Sometimes, the voice of a saint echoes clearly to us down through the centuries.
As a young adult, I found myself struggling, in the ordinary way of young people, with feeling alienated from God.
In a fit of teenage rebellion, I had told God to get out of my life and leave me alone. Now, entangled in patterns of sin that I was powerless to unravel, I needed God’s help but didn’t know how to get it. I didn’t even know if it was possible.
At this time, I went running every evening. Night after night, as the miles slid by, I tried unsuccessfully to reason my way out of the guilt, sorrow, and hopelessness I felt. I would even imagine ways God could miraculously deliver me—even though I was never really confident that he would.
One fragrant May evening as I ran, I passed a Visitation convent whose parking lot was unexpectedly full. Inside, the nuns and their guests were making a novena to the Sacred Heart. I tiptoed in, thinking I would pray briefly.
Something there touched my heart and, while outwardly I said the prayers, inwardly, I poured out my heart to the Lord. As I did, Jesus began to soften and heal my hard heart.
He also poured out his heart to me, revealing his inexpressibly tender love for me. No longer did I merely want to resolve my difficulties; I began to have the wisdom and ability to do so. A desire grew in me to love and serve God, and he began to show me how.
Three Streams. Six hundred years earlier, a young Visitation nun had written some words that described my experience with the Sacred Heart almost exactly:
“Three streams flow ceaselessly from Jesus’ divine heart. The first is a stream of mercy for sinners, giving them a spirit of contrition and repentance. The second is a stream of charity, which brings help to all in need, especially those who seek perfection and need help overcoming difficulties. The third is a stream of love and light, which flows into those with whom our Lord wants to share his knowledge and commandments so that they, each in their own way, may devote themselves wholly to promoting his glory.”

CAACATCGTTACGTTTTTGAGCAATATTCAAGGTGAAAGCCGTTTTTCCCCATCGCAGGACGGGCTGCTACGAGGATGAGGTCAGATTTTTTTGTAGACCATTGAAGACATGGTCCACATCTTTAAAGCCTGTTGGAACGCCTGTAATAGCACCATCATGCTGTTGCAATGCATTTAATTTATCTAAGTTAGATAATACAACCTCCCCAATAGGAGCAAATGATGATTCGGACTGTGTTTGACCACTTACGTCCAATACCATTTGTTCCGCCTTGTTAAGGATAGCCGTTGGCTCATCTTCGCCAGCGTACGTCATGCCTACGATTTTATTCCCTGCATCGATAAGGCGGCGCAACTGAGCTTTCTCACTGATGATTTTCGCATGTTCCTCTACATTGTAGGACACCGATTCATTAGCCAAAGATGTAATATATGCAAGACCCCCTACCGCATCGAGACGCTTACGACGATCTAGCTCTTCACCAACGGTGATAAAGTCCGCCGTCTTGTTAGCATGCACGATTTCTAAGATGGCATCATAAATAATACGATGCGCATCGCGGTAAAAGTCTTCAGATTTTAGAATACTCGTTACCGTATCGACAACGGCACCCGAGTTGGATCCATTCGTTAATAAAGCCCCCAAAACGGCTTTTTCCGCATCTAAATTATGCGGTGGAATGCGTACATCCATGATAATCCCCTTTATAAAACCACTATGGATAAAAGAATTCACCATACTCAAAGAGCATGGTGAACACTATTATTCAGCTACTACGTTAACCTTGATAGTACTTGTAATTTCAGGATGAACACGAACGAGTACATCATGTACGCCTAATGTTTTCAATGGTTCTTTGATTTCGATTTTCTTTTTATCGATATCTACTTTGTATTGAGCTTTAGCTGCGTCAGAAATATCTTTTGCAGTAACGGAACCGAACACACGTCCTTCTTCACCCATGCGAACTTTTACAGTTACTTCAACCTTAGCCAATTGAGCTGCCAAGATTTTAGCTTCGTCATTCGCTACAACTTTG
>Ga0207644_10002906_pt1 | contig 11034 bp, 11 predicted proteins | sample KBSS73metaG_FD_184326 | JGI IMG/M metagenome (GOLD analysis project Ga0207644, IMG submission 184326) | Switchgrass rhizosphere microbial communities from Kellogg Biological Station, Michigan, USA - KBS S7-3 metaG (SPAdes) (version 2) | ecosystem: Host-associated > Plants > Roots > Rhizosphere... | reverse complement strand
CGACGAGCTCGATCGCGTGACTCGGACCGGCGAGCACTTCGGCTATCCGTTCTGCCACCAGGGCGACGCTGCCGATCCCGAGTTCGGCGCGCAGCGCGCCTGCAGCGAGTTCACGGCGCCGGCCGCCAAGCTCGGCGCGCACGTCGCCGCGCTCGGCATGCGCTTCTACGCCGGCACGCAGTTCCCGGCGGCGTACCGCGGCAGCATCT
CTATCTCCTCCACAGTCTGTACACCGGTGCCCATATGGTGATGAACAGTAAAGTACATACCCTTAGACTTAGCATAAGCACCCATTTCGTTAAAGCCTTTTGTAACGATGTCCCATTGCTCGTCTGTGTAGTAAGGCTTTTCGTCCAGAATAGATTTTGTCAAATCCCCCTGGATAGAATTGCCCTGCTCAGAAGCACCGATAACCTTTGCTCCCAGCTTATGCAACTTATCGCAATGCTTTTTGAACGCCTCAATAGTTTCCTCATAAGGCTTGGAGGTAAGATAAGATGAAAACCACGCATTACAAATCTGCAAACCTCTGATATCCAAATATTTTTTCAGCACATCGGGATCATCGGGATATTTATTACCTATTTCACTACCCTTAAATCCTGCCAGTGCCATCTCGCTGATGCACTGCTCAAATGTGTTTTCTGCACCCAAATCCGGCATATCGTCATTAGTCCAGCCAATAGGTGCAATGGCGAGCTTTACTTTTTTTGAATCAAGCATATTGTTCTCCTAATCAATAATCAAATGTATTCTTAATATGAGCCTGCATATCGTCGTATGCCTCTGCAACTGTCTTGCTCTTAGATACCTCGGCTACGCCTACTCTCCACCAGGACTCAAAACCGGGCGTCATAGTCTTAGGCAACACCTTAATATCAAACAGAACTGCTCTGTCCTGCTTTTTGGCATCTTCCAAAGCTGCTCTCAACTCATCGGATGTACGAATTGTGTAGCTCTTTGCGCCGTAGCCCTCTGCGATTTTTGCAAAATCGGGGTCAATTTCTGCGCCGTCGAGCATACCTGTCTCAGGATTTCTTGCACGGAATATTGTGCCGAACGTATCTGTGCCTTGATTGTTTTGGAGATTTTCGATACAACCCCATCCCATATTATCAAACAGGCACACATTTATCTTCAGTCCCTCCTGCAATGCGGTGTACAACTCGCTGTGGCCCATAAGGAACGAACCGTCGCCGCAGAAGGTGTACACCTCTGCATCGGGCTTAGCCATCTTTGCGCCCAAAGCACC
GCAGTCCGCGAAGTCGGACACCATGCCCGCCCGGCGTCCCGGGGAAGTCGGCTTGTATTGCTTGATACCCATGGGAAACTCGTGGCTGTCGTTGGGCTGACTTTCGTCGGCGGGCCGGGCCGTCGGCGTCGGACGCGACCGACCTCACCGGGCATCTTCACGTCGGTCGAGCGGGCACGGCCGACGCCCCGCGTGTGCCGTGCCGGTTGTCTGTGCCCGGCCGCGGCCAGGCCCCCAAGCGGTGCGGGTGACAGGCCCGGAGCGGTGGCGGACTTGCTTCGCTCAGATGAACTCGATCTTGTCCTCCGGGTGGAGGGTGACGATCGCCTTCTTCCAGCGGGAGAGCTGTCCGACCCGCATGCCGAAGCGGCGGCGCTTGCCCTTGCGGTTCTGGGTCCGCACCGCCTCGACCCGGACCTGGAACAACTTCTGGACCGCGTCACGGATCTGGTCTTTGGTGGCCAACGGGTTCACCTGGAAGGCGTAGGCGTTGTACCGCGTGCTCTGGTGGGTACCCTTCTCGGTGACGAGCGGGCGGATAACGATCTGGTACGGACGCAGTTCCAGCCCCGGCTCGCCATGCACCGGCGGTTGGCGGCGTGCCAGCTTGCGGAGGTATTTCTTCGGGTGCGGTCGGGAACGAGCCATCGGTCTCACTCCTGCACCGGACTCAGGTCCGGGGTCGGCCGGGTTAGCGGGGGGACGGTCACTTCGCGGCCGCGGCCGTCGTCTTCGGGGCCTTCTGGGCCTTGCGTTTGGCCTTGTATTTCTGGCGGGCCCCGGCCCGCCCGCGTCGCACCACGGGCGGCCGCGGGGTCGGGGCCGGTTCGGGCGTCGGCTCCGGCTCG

The writer was Sister Margaret Mary Alacoque, a nun who lived in the Visitation convent at Paray-le-Monial, France, who suffered incredibly throughout her life, performed no miracles, and left no lengthy writings. In some ways, she wasn’t even a model nun. Outwardly, her life offered little to imitate.
But Margaret Mary was the perfect vessel for the Lord. Her suffering taught her how to open herself to the three streams of God’s love and channel that flow of love to others. As she did, God filled her with a love so compelling that she willingly embraced more suffering. Her burning desire was that people everywhere would be saved and that the whole world would respond to Jesus’ love.
Countercultural Witness. Born in France in 1647, Margaret Mary Alacoque grew up during the age of Richelieu and Cromwell, of Newton and Galileo. It was an age of exploration and discovery: the Jamestown colony was formed, and the Mayflower landed at Plymouth Rock. The telescope and pocket watch were invented; champagne was created, and ice cream was served for the first time.
However, in this bold, exciting age, love for God—and knowledge of his love—had grown cold. A strong current of skepticism was at work in French society, undermining belief in God and loyalty to the Church. Many believers were influenced by the heresy of Jansenism, which taught that human nature is depraved and that Jesus died to save only a chosen few. The situation might have looked grim, but God’s love never wanes. Out of this unpromising setting, he raised up a compelling, countercultural witness to his love and mercy.
As a girl, Margaret Mary loved to play. She was also extraordinarily aware of God’s presence and love and would frequently steal away to pray. Sometime in early childhood, she made a vow of perpetual chastity. Commenting on this years later, she said that she had not understood what the words “vow” and “chastity” meant! She knew only that, in her awe for God, she felt “continually urged” to say those words to him.
Her father died when she was eight. Relatives took over the estate and sent Margaret Mary to boarding school, where she contracted an illness that left her unable to walk for four years. All remedies having failed, Margaret Mary consecrated herself to the Virgin Mary, vowing that if she were cured, she would become one of Mary’s “daughters” one day. Scarcely had she made the vow when she was healed.
Though Margaret Mary reveled in the pleasure of no longer being bedridden, life at home had become truly miserable. The relatives who had seized her home now tyrannized it, treating her and her mother as servants. Margaret Mary responded by immersing herself in prayer. “I spent the nights as I had spent the days, shedding tears at the foot of my crucifix,” she said.